Hoop houses can be reinforced with a main connection along the inside top as well as 2×4 bracing on the ends. I have a 40×100 here in TN with winds that can exceed 75 mph and an average snowfall of about 8-12 inches….use 6 mil plastic don’t waste $$ on 4 mil. I grow into January with no additional heat source – use mid JAN to mid FEB for cleaning the entire greenhouse and begin the process again close to the end of FEB. We save about $2500 in groceries a year farming both in ground and in greenhouse. Lettuce, onions, broccoli, brusels, maters, taters, beans…all can be done deep into winter…it’s a matter of timing and shaking the plants for pollination….

    Reply
  • j.r. guerra in s. tx. September 1, 2011, 8:43 am

    In the south, you can plant some in pots that can be taken inside your garage or home during cold spells. I live in extreme deep south Texas, hard up against Mexico near mouth of the Rio Grande so we don’t get nearly the cold weather you Yankees have. :^) During some forecast hard freezes, we’ve covered our citrus trees with bed sheets and use lit votive candles to help keep them warm enough to prevent damage. Worked so far – Valley Lemon and orange trees are still going strong.

    Reply
  • guiding_guardian September 1, 2011, 11:11 am

    Hey yall, in the south we enjoy a late fall garden and I found that spinach, broccoli, cabbage, cauliflower are good crop’s for fall, and this year I’m experimenting with planting pumpkins and sweet potatoes later in the season to see how far they will extend into the winter months by keeping them in/on the ground, without freeze burns blah blah blah…… that’s that.

    Reply
  • Henri September 1, 2011, 12:29 pm

    In Eastern Canada we have a short growing season, like New England. We’re doing cold frames for the first time this year to grow lettuce and spinach to start. 4×8 raised beds are easy to setup with row covers (mini hoop house) using 8ft 1″ pvc and a cover. These are nice cause they are easy to put up and store.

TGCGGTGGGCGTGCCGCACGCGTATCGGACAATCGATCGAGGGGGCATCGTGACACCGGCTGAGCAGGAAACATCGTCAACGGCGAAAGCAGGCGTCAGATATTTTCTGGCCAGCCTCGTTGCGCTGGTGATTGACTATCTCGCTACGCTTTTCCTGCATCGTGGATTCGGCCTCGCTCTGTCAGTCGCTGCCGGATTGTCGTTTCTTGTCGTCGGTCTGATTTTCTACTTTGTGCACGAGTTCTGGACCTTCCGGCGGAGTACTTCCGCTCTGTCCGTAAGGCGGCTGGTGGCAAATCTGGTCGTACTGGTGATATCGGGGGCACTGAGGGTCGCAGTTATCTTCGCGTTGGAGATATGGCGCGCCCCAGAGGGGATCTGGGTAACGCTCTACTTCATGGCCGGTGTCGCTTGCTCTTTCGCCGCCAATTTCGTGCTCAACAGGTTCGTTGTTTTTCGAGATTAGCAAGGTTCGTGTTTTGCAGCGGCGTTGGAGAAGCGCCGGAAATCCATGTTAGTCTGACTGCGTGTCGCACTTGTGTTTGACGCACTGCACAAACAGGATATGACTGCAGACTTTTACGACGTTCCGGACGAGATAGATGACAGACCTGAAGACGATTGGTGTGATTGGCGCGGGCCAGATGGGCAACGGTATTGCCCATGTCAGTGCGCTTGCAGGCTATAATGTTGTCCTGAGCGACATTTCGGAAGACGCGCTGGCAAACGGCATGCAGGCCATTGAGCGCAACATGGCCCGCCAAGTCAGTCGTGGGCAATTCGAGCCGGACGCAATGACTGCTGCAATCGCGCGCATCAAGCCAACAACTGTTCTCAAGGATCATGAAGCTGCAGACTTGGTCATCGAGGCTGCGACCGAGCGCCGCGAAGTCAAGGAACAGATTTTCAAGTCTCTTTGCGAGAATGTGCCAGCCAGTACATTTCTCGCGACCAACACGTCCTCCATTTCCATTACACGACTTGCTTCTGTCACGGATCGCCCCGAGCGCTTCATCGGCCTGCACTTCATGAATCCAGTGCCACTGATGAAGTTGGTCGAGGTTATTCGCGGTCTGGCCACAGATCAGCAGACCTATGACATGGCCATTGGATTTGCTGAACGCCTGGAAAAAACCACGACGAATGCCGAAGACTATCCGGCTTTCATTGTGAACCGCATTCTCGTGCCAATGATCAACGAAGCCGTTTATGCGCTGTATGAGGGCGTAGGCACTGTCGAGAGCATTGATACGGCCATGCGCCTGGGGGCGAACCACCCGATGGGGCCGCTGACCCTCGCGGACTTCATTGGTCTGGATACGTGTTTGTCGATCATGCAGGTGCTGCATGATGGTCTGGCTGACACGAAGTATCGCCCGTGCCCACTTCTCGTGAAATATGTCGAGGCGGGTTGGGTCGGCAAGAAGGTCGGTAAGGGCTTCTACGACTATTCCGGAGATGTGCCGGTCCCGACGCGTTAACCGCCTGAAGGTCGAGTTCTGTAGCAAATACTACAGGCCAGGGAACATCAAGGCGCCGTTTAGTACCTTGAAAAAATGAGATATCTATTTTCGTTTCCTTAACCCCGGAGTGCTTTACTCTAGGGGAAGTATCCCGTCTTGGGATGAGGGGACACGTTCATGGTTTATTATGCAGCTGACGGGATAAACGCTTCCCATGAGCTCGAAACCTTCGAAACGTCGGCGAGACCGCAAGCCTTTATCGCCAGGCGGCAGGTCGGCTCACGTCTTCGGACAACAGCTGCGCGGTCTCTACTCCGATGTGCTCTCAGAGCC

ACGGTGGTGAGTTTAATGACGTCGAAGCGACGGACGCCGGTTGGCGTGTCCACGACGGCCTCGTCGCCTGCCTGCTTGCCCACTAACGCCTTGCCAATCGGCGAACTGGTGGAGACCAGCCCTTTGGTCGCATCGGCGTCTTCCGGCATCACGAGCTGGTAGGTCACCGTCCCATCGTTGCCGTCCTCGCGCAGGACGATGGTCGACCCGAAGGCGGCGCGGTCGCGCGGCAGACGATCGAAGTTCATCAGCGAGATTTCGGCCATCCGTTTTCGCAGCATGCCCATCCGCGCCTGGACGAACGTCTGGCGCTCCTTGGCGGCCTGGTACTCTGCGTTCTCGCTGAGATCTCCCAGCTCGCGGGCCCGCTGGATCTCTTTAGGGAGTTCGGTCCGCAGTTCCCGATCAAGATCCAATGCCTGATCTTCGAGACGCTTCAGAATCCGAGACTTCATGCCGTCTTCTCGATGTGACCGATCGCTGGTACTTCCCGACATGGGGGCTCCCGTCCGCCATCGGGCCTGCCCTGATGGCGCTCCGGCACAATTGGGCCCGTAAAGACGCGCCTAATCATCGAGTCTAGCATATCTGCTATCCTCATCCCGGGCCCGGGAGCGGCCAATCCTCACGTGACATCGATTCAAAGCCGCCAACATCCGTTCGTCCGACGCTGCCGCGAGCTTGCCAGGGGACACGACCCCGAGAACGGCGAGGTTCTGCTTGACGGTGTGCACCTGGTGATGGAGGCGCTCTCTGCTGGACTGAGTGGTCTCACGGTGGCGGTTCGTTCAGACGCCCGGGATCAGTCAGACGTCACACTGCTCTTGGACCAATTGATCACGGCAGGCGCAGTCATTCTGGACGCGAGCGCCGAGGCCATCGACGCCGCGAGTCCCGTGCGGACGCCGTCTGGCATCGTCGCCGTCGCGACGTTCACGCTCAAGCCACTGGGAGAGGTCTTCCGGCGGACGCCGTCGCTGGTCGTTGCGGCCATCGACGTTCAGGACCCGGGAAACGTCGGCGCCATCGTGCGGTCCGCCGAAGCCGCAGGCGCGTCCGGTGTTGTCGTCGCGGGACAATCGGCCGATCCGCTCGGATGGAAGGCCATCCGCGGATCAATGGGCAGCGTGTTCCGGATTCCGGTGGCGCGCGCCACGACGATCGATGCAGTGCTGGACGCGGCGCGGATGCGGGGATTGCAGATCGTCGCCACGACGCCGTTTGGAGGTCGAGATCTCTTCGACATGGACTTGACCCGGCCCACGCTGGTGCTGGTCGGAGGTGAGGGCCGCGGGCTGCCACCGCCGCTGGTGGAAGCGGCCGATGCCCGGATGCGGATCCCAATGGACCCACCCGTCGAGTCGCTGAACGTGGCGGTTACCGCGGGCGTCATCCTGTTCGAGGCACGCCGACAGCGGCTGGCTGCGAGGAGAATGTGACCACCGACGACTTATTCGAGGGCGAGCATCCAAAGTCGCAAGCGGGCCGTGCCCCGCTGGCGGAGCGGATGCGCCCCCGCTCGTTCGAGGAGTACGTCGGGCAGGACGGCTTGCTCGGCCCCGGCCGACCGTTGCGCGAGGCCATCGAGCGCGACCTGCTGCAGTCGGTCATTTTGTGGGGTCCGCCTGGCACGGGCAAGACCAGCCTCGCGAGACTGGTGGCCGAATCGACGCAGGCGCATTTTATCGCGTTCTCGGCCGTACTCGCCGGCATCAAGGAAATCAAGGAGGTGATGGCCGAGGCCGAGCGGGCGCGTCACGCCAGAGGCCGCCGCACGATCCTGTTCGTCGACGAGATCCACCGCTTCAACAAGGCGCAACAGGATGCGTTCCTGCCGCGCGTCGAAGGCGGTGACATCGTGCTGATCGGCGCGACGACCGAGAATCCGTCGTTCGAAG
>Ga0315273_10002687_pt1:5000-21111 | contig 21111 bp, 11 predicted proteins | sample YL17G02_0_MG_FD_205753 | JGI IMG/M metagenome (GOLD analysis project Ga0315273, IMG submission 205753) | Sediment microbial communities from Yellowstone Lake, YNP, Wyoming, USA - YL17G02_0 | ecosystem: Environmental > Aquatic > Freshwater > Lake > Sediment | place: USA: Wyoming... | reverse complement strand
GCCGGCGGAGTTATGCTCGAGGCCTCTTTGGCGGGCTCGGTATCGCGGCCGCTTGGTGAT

Reply
  • tingy September 2, 2011, 1:05 am

    Collard greens! Oh’ boy, these are my favorite winter veggies and they grow surprisingly well. They stop growing about November, but in the early spring, they just start growing as soon as it warms up.

    Reply
  • Rhinehart Fox September 2, 2011, 2:46 pm

    I got back into gardening this year after almost 20 yrs off. I built two 5 x 10 raised beds and cannot believe the amount of produce so far. Three potato hills have yielded ~ 20 lbs of red potatos. Three tomato plants – I’ve canned 3 batches and have lots still coming. I’ve also canned carrots and beets. Beans didn’t produce much but vine. I got more turnips and lettuce than I could use. Anybody need bell peppers or chilis? With what I’ve frozen, we’re good for a couple of years.

    The key was I filled my wooden frames with old horse manure (bottom of last year’s pile). This was covered with six inches of top soil. I then worked calcium into the dirt but didn’t till it. When the plant roots hit that compost, they really took off. I’m going to build a 3rd raised bed for next year. To extend my season, I left a few inchs of post sticking up in the corners. I can easily tack an old sheet or piece of plastic over the whole bed when frost threatens. I have 2nd plantings of spinach, beets & turnips that will last long enough to serve with fresh venison, if you ge my drift.

    C.J. Thanks for the tip on the turnips. So far nobody will help me eat them.

    Reply
  • Laura September 3, 2011, 10:19 pm

    I’ve had the same experience as Tingy with collards. In fact, the way I found this out is by overlooking some collards for picking, not getting around to turning the garden bed when I meant to, and voila! the next spring there were beautiful collards ready in March.

    I hope to get a greenhouse (got my eye on one listed on Craigslist) so we can REALLY extend our season on both ends.

    Great topic.

    Reply
  • Chubbyhubby September 4, 2011, 5:38 am

    “Fresh basil on sun-warmed tomatoes” haha ;)

    Reply